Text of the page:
The Miss Martha Mystery Assessment.
By Freddie A. Bowles
Martha Sandven, 2009 graduate of the Master of Arts in Teaching (MAT) Program at the University of Arkansas, created the Miss Martha Mystery assessment activity during her internship year of 2008-2009. Based on the four domains of the Pathwise Classroom Observation System, the activity expands the assessment opportunity for interns by including the most important stakeholders in the classroom, the students.
MAT interns are routinely assessed by their professors and public school mentors, but assessment of interns by their students is a novelty — and a practice that should become an integral part of the program.
The Real Work Begins after Class.
The activity is impressively simple. The teacher, in this case “Miss Martha,” asks her students, “What do you know about Miss Martha?” With an air of mystery, she gives the students a two-page handout designed expressly for fun. No grades. No wrong answers. She then unravels the mystery by discussing the answers in a friendly tone. That's it. The real work begins after class when “Miss Martha” analyzes the handouts for insight and information about how to become a better teacher.
Ms. Sandven presented the activity to her classmates in my Classroom Management Concepts class. I then asked her to repeat it at the cohort meeting so that every candidate in the masters program could see its potential for helping them become better teachers.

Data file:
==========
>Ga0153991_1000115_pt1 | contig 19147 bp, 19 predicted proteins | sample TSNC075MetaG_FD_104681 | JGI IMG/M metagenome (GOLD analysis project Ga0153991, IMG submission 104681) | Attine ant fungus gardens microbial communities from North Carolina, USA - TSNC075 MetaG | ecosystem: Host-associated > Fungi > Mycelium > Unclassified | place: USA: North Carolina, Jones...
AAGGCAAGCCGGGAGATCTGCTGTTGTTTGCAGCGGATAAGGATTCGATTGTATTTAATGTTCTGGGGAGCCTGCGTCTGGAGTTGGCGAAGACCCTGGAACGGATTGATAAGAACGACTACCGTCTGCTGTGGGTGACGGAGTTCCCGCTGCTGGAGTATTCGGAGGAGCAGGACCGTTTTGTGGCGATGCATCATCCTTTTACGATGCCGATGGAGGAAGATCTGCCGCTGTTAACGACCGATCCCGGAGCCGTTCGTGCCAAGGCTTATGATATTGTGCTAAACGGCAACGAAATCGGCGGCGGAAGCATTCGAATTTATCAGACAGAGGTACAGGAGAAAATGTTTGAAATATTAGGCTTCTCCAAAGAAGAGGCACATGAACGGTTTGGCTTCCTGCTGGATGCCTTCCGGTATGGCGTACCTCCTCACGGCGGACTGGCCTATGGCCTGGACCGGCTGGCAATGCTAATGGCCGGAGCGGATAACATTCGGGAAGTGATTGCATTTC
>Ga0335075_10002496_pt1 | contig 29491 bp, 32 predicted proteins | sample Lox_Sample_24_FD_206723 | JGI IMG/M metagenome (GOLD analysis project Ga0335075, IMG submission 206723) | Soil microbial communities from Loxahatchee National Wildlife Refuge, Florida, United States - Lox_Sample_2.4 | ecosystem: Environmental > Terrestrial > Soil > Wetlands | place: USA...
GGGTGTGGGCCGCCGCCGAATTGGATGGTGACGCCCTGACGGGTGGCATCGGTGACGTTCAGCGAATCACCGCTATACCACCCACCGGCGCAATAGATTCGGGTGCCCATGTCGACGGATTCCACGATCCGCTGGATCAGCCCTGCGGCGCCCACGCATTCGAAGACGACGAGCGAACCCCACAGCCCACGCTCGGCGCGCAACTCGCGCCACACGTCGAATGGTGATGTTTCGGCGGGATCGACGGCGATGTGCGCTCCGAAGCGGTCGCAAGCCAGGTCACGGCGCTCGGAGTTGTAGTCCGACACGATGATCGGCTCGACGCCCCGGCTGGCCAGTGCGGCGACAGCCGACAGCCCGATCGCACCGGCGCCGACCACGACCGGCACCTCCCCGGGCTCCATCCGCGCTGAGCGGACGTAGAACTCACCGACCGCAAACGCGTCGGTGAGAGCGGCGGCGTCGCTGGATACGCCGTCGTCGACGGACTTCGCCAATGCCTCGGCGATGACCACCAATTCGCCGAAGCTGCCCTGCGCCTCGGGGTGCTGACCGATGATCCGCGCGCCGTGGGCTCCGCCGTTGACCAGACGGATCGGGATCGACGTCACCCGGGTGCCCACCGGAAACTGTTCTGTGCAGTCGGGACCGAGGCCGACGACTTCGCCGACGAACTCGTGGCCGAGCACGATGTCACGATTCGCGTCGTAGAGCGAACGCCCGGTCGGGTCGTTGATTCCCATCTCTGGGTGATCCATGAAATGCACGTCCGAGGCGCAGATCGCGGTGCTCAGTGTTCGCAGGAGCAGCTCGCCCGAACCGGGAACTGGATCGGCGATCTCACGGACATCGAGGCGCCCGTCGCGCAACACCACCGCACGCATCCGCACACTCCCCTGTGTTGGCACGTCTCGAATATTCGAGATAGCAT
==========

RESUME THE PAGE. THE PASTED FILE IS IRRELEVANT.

In the pursuit of excellence that characterizes emerging professionals, Martha realized that the assessment activity helped her sharpen her teaching skills. The Miss Martha Mystery became an activity worth repeating and sharing.
Sharing the Lesson with Others.
This weekend in Conway, Martha and I are presenting It’s Not a Mystery! Teacher Candidate Assessment from Their Students’ Point of View at the Arkansas chapter (ArATE) of the Association of Teacher Educators Fall Conference on the campus of the University of Central Arkansas. The lesson documentation also will become a permanent part of the teaching resources available on Planet Gnosis.
From my perspective as a teacher educator, Martha’s creative assignment supports another assessment tool for program accreditation, NCATE Standard 3c, which states: “Candidates development and demonstration of knowledge, skills, and professional dispositions to help all students learn.”
Martha’s assessment activity, which can be replicated by teachers and candidate teachers in all disciplines, accomplished two purposes. First, it helped her students because she transformed their feedback into knowledge to improve her instructional skills. Second, it informed her understanding of the students in her classroom, allowing her to refine and target her instruction.
A Useful Lesson for Us All.
Miss Martha’s Mystery demonstrates how a devoted and professional teacher with a caring attitude and a passionate drive to create rapport with her students can design lesson content to help every student to learn. It’s a useful lesson for us all.
Ms. Sandven teaches seventh grade Language Arts in the Springdale, Arkansas, School District. A few days ago she presented the third version of her mystery activity to her students. She has kindly agreed to share two documents supporting the activity. Just follow the links below. We’ve also added a link to the PowerPoint slide show from our ArATE presentation.
Miss Martha's Mystery: First Handout
Miss Martha's Mystery: Second Handout
PowerPoint: It’s Not a Mystery! Teacher Candidate Assessment from Their Students’ Point of View.